The Terrafirma Dyip seem to be stuck between a rock and a hard place.

At 1-11, the Dyip have long been eliminated from the 2022-2023 Honda PBA Commissioner’s Cup and are looking at more or less (Terrafirma was winless in the 2022 Honda PBA Philippine Cup so it’s not a remote possibility) another early exit in the season-ending Governors’ Cup. 

The Dyip’s 124-114 overtime win over the NLEX Road Warriors was their sole win thus far this season and that may very well be the highlight for Terrafirma for the entire PBA Season 47. Leading for all except the first minute of the game, the Dyip fended off the Road Warriors’ comeback attempts and sealed the victory with a 14-4 run in the extra period.

Lester Prosper was a man on a mission, as the 34-year old poured on a career-high 50 points in what was a BREAKTHROUGH (all caps intended) win. The naturalized Indonesian big man was taking no chances of letting a winnable game for him and NLEX slip away and maybe this kind of victory could be something Prosper and Terrafirma can take with them following this conference.

Normally the worst team in the league gets the top pick in next season’s PBA draft in order to select the best player available. However, most of the players the Dyip have chosen have one way or another ended up with another team in the PBA or in Roosevelt Adams’ case, overseas. In four out of the last five PBA drafts, Terrafirma earned the first overall pick and among their non-special draft selections, only Joshua Munzon has stayed (although time will tell if he will be on the move as well).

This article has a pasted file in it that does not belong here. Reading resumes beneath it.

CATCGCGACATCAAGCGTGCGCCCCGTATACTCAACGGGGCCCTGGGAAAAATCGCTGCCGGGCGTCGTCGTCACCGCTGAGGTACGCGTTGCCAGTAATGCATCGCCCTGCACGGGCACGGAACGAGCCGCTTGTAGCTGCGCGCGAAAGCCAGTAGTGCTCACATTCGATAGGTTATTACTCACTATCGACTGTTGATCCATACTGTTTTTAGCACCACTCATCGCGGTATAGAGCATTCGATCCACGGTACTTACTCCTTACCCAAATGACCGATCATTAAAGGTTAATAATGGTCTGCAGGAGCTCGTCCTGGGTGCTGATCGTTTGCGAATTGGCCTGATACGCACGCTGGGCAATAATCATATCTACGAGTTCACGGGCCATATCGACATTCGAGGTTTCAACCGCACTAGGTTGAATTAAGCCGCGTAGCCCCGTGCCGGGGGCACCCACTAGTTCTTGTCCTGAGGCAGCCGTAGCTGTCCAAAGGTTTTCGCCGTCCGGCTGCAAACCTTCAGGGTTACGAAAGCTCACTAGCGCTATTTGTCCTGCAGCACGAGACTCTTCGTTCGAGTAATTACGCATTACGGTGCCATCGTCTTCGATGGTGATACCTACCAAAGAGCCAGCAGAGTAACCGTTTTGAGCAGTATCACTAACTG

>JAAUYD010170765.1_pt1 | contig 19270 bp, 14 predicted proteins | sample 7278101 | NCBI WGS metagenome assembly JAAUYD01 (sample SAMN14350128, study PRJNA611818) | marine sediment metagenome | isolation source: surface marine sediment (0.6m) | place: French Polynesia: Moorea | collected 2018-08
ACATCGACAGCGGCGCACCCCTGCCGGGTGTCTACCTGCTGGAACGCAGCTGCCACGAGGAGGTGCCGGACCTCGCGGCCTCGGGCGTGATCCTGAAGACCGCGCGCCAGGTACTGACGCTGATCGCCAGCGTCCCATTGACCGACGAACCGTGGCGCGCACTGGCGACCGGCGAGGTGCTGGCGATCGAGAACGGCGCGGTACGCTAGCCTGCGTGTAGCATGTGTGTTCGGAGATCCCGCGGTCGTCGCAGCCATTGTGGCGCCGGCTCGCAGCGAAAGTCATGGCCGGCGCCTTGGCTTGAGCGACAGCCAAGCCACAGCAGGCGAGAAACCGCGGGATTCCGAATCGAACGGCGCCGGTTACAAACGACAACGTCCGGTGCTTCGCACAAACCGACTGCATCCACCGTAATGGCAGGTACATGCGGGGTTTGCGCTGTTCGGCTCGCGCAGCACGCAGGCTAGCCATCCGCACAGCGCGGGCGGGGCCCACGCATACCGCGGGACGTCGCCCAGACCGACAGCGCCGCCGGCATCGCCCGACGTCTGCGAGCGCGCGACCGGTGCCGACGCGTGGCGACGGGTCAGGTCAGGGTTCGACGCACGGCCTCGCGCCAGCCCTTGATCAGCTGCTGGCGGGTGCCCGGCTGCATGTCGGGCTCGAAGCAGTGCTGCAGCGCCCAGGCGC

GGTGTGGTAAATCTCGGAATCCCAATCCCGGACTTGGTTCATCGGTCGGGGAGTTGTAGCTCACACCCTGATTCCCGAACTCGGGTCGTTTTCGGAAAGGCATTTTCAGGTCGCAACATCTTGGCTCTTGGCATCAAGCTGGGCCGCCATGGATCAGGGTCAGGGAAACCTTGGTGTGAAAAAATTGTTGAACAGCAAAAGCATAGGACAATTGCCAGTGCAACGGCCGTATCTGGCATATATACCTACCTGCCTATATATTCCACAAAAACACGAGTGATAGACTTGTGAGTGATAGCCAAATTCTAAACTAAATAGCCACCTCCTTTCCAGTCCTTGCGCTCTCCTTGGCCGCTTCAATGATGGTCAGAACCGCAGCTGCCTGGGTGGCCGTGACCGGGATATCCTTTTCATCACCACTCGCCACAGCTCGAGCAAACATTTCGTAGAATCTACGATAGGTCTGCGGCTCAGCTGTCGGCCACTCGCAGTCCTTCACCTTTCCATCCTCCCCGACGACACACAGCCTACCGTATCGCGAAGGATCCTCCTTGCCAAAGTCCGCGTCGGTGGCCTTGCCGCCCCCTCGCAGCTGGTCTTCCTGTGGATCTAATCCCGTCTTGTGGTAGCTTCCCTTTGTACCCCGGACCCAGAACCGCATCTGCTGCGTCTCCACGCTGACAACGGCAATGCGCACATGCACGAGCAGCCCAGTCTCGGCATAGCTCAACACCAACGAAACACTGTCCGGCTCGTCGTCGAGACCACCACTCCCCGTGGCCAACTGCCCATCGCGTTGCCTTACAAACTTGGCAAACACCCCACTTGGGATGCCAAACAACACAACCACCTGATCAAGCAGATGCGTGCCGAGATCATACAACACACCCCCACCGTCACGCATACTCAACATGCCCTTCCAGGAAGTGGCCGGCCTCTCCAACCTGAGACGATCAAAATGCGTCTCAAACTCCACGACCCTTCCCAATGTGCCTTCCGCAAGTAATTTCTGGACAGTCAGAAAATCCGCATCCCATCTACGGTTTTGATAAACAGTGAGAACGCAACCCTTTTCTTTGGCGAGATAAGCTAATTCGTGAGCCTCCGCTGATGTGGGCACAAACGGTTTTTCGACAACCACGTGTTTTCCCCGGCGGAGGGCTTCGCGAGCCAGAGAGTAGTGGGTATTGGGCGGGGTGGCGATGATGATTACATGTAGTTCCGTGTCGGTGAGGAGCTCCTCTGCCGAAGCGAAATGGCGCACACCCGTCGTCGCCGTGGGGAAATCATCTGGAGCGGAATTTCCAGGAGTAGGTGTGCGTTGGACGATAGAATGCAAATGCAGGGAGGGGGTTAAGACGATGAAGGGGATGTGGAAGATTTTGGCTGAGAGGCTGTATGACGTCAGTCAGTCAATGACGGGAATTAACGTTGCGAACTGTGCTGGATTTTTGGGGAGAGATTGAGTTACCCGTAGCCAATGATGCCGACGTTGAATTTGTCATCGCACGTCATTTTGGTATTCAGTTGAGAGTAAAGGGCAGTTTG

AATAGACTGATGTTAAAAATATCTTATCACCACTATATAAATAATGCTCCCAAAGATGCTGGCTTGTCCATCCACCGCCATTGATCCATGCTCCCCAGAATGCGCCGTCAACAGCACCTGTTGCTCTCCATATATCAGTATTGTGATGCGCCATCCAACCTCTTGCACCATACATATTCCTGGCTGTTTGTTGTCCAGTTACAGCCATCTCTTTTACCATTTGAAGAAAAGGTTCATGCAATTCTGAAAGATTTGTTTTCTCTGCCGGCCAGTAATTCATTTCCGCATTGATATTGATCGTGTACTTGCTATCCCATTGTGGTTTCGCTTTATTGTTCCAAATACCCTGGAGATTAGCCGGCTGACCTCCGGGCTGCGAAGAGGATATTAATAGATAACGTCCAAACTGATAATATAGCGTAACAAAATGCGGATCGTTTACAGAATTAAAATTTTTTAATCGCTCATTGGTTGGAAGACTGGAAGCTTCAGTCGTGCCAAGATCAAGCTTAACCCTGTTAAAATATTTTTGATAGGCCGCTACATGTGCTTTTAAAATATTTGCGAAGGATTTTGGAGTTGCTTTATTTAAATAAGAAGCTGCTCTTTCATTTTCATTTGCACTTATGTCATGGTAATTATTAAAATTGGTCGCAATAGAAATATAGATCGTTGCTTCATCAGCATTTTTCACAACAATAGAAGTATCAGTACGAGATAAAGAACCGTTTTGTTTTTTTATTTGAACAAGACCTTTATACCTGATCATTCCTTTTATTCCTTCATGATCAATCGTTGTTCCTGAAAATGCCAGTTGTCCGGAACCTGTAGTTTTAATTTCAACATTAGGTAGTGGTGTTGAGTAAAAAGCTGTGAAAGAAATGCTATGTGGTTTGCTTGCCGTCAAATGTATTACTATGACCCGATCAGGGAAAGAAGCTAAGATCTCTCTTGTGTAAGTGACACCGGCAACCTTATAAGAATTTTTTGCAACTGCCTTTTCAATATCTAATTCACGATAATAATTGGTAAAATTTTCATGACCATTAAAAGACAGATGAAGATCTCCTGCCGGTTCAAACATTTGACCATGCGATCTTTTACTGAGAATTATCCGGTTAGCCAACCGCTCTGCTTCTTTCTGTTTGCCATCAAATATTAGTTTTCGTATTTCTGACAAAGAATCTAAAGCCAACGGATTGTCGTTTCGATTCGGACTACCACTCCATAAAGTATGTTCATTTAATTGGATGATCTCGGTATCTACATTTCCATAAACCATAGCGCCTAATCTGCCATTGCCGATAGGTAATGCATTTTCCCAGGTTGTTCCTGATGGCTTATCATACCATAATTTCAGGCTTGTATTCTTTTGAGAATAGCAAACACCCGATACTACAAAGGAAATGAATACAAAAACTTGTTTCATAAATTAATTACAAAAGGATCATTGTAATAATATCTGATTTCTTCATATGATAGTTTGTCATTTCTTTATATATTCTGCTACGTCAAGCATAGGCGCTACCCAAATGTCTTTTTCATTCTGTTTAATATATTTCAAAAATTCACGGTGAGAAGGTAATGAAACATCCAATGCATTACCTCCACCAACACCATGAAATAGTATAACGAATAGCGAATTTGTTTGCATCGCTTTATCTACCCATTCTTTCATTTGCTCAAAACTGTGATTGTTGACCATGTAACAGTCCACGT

Among the other players on their roster, Alex Cabagnot and Juan Gomez De Liano provide the veteran smarts and the promise of youth that can help give the Dyip some building blocks to work with. Juami Tiongson, who will be a free agent, would be someone worth retaining considering his ability to create for himself and his teammates.

With time between now and the Governor’s Cup, Terrafirma has made mention of plans to address their roster, and while this may come off as new rhetoric, should we expect much from the Dyip? Pictures of Terrafirma’s potential roster had they kept their marquee draft picks have made rounds on social media, while their pathetic record is likely to be a turnoff for prospective free agents unless concrete plans are in place.

One way of doing that would be to decrease the roster turnover both with the Dyip’s rookies and veterans like Tiongson. The longer they stay, the better to establish a system and a culture that gets better with time. Besides, when stability comes, so will the wins and the players that want to be a part of it. Can fans expect a turnaround from Terrafirma? Highly unlikely on the onset, but there is hope that the Dyip can turn it around if they make some impactful moves in between conferences and during the end of the league’s 47th season.

As anyone will tell you, winning in professional sports is hard, but it shouldn’t be as hard as Terrafirma makes it seem. The Dyip haven’t made the PBA postseason (back when Terrafirma was known as the Mahindra Enforcer) since an early exit in the 2016 Oppo-PBA Governors’ Cup Playoffs despite being the fourth seed and having a twice-to-beat advantage in the quarterfinals.

Since then, establishing a winning culture has been an absolute pipe dream as the Dyip’s potential franchise cornerstones did that with other teams and won championships along the way. Terrafirma has been a poster child for “What is league parity in the PBA?” and one has to admire the players and the coaching staff for continuing to push despite the losses piling up. That in itself should make them admirable candidates for teams that would maximize those intangible qualities.

Success has largely eluded the Terrafirma Dyip and barring any significant changes, there likely won’t be an end to their slump anytime soon. The answers to the Dyip’s needs and wants are there for the taking, but it’s up to them to actually follow through on those plans and keep the dismal cycle going.